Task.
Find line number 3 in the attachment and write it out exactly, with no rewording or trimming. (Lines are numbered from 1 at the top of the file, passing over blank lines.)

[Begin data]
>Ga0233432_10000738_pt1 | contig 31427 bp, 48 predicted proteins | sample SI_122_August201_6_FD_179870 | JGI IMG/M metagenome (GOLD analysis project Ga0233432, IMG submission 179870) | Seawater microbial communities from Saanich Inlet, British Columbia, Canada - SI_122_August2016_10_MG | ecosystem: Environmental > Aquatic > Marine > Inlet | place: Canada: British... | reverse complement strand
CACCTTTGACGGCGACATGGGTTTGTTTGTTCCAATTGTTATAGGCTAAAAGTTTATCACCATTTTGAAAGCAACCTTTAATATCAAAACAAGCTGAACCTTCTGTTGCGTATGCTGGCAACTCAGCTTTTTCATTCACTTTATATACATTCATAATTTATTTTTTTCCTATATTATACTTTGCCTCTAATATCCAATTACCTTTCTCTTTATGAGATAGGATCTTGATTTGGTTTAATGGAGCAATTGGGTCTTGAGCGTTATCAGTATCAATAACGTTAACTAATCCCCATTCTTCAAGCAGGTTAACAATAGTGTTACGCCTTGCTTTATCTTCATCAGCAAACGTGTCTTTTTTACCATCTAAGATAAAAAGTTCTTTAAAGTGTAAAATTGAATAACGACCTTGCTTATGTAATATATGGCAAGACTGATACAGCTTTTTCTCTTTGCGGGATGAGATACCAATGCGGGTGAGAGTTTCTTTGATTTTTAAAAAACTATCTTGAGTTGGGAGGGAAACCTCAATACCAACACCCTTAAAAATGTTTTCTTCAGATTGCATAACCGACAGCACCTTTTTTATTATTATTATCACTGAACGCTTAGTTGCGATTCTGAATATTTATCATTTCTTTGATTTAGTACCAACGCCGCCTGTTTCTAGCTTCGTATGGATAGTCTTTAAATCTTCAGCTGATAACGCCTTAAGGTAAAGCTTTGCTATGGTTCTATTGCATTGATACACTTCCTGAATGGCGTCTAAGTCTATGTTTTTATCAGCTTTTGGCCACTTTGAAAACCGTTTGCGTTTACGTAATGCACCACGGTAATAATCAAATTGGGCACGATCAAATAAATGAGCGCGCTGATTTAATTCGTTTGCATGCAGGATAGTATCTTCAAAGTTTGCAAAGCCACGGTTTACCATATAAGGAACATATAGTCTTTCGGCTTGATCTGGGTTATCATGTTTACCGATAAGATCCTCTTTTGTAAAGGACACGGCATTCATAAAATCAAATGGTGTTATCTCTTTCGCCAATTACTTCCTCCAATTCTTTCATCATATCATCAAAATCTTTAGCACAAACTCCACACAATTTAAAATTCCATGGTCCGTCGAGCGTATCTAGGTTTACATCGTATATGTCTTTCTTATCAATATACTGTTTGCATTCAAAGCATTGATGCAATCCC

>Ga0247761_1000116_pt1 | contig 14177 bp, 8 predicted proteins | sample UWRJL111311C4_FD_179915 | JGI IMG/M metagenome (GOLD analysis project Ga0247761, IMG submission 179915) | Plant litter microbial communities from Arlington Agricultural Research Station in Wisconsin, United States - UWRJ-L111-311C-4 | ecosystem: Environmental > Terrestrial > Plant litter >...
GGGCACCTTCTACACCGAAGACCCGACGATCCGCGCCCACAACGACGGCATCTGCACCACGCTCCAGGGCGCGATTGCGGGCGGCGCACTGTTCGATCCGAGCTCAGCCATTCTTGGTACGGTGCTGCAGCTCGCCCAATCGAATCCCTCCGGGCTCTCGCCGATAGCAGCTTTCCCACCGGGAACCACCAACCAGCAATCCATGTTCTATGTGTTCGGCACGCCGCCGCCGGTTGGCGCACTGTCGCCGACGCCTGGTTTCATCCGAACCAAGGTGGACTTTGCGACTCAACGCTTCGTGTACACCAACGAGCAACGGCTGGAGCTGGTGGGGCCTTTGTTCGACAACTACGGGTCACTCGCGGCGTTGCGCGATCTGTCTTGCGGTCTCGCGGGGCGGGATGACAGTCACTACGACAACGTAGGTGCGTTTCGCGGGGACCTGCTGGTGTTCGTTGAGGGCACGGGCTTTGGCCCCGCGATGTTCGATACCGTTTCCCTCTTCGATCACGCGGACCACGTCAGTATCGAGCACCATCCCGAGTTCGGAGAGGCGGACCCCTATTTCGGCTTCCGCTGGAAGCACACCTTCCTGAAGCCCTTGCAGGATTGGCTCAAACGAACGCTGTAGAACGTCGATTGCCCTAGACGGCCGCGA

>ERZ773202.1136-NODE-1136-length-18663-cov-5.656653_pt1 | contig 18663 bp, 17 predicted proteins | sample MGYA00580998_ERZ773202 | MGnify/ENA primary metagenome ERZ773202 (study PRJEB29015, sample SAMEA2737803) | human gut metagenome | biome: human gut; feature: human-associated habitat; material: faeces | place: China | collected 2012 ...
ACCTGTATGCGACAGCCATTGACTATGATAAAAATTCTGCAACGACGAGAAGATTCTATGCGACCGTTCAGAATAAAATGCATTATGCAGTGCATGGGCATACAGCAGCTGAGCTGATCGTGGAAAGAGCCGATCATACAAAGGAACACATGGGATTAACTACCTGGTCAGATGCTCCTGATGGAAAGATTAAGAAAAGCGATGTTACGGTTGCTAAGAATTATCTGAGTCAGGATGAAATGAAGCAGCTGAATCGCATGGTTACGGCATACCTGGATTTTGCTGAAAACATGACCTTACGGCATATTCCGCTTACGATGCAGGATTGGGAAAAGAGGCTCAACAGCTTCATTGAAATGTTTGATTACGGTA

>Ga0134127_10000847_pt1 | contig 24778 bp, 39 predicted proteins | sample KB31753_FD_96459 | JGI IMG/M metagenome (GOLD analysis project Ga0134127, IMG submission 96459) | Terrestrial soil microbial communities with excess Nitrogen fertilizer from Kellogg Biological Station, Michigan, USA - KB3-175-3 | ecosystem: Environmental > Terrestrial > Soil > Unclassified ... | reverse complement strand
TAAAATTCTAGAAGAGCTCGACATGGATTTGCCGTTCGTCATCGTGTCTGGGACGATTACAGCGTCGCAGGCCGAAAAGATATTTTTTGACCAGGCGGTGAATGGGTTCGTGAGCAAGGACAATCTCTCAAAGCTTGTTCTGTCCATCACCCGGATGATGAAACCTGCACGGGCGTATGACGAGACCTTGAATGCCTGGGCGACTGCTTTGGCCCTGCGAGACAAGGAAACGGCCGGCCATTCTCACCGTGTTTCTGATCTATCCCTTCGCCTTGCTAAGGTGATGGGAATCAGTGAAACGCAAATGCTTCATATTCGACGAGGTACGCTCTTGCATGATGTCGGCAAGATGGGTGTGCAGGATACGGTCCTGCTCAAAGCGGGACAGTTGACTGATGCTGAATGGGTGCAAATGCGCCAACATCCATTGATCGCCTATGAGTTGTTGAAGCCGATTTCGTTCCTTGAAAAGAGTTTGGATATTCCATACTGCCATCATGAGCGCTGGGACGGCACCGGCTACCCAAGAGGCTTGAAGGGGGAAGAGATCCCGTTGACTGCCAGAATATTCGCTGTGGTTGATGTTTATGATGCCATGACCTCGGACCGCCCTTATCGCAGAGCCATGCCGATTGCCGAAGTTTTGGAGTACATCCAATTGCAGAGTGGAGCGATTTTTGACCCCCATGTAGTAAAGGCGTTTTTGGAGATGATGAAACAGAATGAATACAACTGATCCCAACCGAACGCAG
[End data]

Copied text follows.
>Ga0247761_1000116_pt1 | contig 14177 bp, 8 predicted proteins | sample UWRJL111311C4_FD_179915 | JGI IMG/M metagenome (GOLD analysis project Ga0247761, IMG submission 179915) | Plant litter microbial communities from Arlington Agricultural Research Station in Wisconsin, United States - UWRJ-L111-311C-4 | ecosystem: Environmental > Terrestrial > Plant litter >...